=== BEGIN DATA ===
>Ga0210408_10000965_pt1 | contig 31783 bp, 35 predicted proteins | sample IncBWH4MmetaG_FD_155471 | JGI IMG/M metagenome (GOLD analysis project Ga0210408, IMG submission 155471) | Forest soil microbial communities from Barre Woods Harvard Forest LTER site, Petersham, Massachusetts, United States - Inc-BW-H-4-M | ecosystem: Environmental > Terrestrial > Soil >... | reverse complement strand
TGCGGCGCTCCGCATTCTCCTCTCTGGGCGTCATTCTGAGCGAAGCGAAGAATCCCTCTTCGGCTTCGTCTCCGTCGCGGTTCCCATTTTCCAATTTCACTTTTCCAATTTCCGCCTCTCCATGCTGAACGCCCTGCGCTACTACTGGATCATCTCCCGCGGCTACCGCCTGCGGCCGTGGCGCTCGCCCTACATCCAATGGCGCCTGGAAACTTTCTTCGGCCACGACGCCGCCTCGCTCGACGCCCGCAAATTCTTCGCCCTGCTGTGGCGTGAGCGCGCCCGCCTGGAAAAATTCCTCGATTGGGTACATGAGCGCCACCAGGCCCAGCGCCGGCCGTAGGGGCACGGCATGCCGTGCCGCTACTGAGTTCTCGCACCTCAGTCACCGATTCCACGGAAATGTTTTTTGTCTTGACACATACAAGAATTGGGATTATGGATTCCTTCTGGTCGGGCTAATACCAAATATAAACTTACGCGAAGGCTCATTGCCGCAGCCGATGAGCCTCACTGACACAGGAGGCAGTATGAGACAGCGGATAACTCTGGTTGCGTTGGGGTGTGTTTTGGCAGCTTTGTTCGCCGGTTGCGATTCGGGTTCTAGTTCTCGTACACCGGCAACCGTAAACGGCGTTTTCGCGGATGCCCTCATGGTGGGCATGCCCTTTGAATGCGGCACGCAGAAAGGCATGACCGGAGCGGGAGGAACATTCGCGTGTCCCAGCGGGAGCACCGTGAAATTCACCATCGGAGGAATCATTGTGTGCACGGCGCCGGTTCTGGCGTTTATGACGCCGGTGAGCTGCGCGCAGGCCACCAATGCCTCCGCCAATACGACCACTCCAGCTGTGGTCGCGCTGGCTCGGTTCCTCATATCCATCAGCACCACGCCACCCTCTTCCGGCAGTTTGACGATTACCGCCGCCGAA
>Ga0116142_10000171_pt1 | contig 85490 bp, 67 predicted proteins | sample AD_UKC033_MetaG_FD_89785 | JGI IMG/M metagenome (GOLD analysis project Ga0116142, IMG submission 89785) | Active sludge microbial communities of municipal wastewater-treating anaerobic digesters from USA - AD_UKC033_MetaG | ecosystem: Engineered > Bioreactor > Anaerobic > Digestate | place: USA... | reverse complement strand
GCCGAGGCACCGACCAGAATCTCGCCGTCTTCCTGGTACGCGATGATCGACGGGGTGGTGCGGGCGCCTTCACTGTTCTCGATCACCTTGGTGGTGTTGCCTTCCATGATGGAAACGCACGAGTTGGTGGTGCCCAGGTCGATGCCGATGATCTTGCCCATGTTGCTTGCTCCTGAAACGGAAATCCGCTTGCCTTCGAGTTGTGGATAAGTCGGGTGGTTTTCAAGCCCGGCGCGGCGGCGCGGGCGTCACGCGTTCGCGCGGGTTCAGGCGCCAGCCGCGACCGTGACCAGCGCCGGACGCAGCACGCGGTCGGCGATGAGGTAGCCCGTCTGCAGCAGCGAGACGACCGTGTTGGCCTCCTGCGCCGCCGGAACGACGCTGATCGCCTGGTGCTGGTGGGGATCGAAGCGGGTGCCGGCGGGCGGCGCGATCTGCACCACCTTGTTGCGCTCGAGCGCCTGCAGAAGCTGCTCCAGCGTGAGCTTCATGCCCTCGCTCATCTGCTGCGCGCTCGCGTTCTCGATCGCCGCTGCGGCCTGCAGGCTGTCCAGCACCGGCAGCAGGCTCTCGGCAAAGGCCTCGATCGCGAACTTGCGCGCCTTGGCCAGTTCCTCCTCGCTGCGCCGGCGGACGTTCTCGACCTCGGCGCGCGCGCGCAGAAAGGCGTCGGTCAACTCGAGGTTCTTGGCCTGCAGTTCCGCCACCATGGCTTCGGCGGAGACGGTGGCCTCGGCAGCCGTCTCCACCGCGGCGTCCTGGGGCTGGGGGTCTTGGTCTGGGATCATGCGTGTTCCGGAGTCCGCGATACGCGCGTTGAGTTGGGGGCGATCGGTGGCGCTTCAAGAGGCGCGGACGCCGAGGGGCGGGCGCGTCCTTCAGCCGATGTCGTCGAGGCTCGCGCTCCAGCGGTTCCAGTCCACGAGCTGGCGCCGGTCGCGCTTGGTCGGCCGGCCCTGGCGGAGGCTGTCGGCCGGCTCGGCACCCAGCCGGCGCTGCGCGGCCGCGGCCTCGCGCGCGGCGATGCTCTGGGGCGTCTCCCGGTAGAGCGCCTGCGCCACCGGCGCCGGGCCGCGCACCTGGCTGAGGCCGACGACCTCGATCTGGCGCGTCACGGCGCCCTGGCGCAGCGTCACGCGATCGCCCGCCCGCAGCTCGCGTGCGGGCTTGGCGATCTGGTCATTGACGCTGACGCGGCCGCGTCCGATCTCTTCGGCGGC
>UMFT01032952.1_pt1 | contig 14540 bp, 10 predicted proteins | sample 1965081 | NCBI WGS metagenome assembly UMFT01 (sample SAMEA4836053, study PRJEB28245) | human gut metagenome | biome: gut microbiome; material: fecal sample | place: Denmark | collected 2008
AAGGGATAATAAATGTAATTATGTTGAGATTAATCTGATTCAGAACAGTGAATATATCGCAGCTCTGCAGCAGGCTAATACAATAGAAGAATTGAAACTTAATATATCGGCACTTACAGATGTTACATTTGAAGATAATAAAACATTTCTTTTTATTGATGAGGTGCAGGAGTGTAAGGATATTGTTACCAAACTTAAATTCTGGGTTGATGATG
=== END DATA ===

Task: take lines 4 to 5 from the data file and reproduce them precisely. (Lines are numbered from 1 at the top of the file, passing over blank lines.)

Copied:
GCCGAGGCACCGACCAGAATCTCGCCGTCTTCCTGGTACGCGATGATCGACGGGGTGGTGCGGGCGCCTTCACTGTTCTCGATCACCTTGGTGGTGTTGCCTTCCATGATGGAAACGCACGAGTTGGTGGTGCCCAGGTCGATGCCGATGATCTTGCCCATGTTGCTTGCTCCTGAAACGGAAATCCGCTTGCCTTCGAGTTGTGGATAAGTCGGGTGGTTTTCAAGCCCGGCGCGGCGGCGCGGGCGTCACGCGTTCGCGCGGGTTCAGGCGCCAGCCGCGACCGTGACCAGCGCCGGACGCAGCACGCGGTCGGCGATGAGGTAGCCCGTCTGCAGCAGCGAGACGACCGTGTTGGCCTCCTGCGCCGCCGGAACGACGCTGATCGCCTGGTGCTGGTGGGGATCGAAGCGGGTGCCGGCGGGCGGCGCGATCTGCACCACCTTGTTGCGCTCGAGCGCCTGCAGAAGCTGCTCCAGCGTGAGCTTCATGCCCTCGCTCATCTGCTGCGCGCTCGCGTTCTCGATCGCCGCTGCGGCCTGCAGGCTGTCCAGCACCGGCAGCAGGCTCTCGGCAAAGGCCTCGATCGCGAACTTGCGCGCCTTGGCCAGTTCCTCCTCGCTGCGCCGGCGGACGTTCTCGACCTCGGCGCGCGCGCGCAGAAAGGCGTCGGTCAACTCGAGGTTCTTGGCCTGCAGTTCCGCCACCATGGCTTCGGCGGAGACGGTGGCCTCGGCAGCCGTCTCCACCGCGGCGTCCTGGGGCTGGGGGTCTTGGTCTGGGATCATGCGTGTTCCGGAGTCCGCGATACGCGCGTTGAGTTGGGGGCGATCGGTGGCGCTTCAAGAGGCGCGGACGCCGAGGGGCGGGCGCGTCCTTCAGCCGATGTCGTCGAGGCTCGCGCTCCAGCGGTTCCAGTCCACGAGCTGGCGCCGGTCGCGCTTGGTCGGCCGGCCCTGGCGGAGGCTGTCGGCCGGCTCGGCACCCAGCCGGCGCTGCGCGGCCGCGGCCTCGCGCGCGGCGATGCTCTGGGGCGTCTCCCGGTAGAGCGCCTGCGCCACCGGCGCCGGGCCGCGCACCTGGCTGAGGCCGACGACCTCGATCTGGCGCGTCACGGCGCCCTGGCGCAGCGTCACGCGATCGCCCGCCCGCAGCTCGCGTGCGGGCTTGGCGATCTGGTCATTGACGCTGACGCGGCCGCGTCCGATCTCTTCGGCGGC
>UMFT01032952.1_pt1 | contig 14540 bp, 10 predicted proteins | sample 1965081 | NCBI WGS metagenome assembly UMFT01 (sample SAMEA4836053, study PRJEB28245) | human gut metagenome | biome: gut microbiome; material: fecal sample | place: Denmark | collected 2008